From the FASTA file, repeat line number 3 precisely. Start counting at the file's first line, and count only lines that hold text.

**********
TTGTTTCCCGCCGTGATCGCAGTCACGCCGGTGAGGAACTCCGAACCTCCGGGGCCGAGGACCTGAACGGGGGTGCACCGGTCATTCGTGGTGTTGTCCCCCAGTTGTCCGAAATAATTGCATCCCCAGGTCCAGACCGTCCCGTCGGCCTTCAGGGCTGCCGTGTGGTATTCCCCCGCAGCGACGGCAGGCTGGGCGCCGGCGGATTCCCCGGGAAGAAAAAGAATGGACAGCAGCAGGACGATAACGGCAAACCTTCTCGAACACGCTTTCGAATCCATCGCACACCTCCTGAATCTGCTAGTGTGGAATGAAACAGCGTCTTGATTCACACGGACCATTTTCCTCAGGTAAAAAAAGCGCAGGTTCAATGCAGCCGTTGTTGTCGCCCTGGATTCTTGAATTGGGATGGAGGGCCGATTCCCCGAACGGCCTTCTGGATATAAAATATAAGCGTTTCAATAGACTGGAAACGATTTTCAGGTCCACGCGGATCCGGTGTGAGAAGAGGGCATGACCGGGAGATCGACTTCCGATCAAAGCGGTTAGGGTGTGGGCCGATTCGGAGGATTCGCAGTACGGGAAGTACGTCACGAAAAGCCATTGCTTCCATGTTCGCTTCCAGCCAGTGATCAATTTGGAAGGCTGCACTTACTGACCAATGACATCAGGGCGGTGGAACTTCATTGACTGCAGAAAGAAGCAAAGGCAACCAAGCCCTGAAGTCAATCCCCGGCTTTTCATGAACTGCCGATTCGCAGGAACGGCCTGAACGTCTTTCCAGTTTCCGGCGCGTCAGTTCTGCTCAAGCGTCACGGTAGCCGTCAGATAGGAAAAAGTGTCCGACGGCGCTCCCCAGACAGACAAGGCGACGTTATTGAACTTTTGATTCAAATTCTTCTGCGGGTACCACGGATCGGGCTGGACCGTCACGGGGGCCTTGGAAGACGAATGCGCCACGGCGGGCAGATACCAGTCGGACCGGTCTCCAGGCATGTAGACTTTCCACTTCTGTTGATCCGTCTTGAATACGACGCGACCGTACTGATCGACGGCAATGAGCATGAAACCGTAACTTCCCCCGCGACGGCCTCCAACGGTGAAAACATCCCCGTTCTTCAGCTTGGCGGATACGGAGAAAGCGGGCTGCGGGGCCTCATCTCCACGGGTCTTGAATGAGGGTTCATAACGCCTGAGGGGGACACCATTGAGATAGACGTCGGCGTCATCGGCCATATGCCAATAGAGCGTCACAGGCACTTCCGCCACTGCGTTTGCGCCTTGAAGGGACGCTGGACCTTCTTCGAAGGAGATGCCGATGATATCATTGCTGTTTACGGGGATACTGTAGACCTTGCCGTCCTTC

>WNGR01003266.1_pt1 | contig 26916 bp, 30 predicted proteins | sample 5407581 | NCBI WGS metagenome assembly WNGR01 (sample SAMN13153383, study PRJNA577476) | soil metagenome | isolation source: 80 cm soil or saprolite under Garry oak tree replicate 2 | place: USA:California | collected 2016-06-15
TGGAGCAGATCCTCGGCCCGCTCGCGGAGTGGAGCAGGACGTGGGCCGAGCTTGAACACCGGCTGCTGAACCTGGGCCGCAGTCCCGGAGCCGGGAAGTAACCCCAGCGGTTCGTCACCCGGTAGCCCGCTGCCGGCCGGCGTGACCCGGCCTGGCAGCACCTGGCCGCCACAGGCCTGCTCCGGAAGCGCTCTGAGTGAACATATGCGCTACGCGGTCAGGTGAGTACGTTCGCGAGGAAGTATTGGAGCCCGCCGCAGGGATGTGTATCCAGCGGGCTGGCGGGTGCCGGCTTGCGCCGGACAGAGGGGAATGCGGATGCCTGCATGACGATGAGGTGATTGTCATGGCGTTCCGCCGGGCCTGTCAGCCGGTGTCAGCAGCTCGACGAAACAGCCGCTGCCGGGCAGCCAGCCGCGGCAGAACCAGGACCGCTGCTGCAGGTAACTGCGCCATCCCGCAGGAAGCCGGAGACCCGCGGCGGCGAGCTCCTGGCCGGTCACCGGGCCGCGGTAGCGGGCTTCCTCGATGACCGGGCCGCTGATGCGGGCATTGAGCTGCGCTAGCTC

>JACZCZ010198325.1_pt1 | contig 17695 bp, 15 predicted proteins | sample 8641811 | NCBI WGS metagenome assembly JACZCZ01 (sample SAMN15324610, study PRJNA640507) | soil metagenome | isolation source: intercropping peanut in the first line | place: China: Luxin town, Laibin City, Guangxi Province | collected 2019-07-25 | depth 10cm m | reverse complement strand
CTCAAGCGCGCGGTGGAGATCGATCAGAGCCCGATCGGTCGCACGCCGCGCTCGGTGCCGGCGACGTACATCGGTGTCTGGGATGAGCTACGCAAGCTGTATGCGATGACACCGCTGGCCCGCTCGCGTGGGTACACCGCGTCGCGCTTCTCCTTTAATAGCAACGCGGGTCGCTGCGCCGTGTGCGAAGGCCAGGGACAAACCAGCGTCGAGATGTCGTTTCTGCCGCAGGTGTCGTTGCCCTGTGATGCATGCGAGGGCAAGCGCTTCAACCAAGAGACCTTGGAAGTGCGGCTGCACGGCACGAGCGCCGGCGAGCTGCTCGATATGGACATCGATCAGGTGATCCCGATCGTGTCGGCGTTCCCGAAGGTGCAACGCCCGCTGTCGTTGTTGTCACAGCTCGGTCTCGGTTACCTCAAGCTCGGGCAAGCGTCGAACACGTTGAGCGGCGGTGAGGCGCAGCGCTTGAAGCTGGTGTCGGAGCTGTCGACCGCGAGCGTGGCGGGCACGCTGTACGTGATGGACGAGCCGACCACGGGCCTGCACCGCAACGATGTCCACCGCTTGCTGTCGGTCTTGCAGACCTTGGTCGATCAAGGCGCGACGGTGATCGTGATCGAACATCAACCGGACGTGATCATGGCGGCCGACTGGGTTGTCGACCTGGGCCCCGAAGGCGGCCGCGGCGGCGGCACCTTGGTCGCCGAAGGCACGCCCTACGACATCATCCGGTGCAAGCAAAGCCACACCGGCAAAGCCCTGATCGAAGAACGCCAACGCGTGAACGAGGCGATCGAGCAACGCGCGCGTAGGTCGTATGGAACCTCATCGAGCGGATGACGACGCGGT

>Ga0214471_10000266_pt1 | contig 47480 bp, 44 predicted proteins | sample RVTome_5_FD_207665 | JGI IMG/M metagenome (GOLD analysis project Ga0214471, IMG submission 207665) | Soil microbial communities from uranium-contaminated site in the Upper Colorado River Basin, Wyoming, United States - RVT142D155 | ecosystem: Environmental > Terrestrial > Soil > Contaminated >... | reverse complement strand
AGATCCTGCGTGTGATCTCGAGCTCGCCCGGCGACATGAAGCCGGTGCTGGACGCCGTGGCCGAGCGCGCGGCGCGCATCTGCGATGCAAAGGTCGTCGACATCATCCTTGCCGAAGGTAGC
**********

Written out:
TGGAGCAGATCCTCGGCCCGCTCGCGGAGTGGAGCAGGACGTGGGCCGAGCTTGAACACCGGCTGCTGAACCTGGGCCGCAGTCCCGGAGCCGGGAAGTAACCCCAGCGGTTCGTCACCCGGTAGCCCGCTGCCGGCCGGCGTGACCCGGCCTGGCAGCACCTGGCCGCCACAGGCCTGCTCCGGAAGCGCTCTGAGTGAACATATGCGCTACGCGGTCAGGTGAGTACGTTCGCGAGGAAGTATTGGAGCCCGCCGCAGGGATGTGTATCCAGCGGGCTGGCGGGTGCCGGCTTGCGCCGGACAGAGGGGAATGCGGATGCCTGCATGACGATGAGGTGATTGTCATGGCGTTCCGCCGGGCCTGTCAGCCGGTGTCAGCAGCTCGACGAAACAGCCGCTGCCGGGCAGCCAGCCGCGGCAGAACCAGGACCGCTGCTGCAGGTAACTGCGCCATCCCGCAGGAAGCCGGAGACCCGCGGCGGCGAGCTCCTGGCCGGTCACCGGGCCGCGGTAGCGGGCTTCCTCGATGACCGGGCCGCTGATGCGGGCATTGAGCTGCGCTAGCTC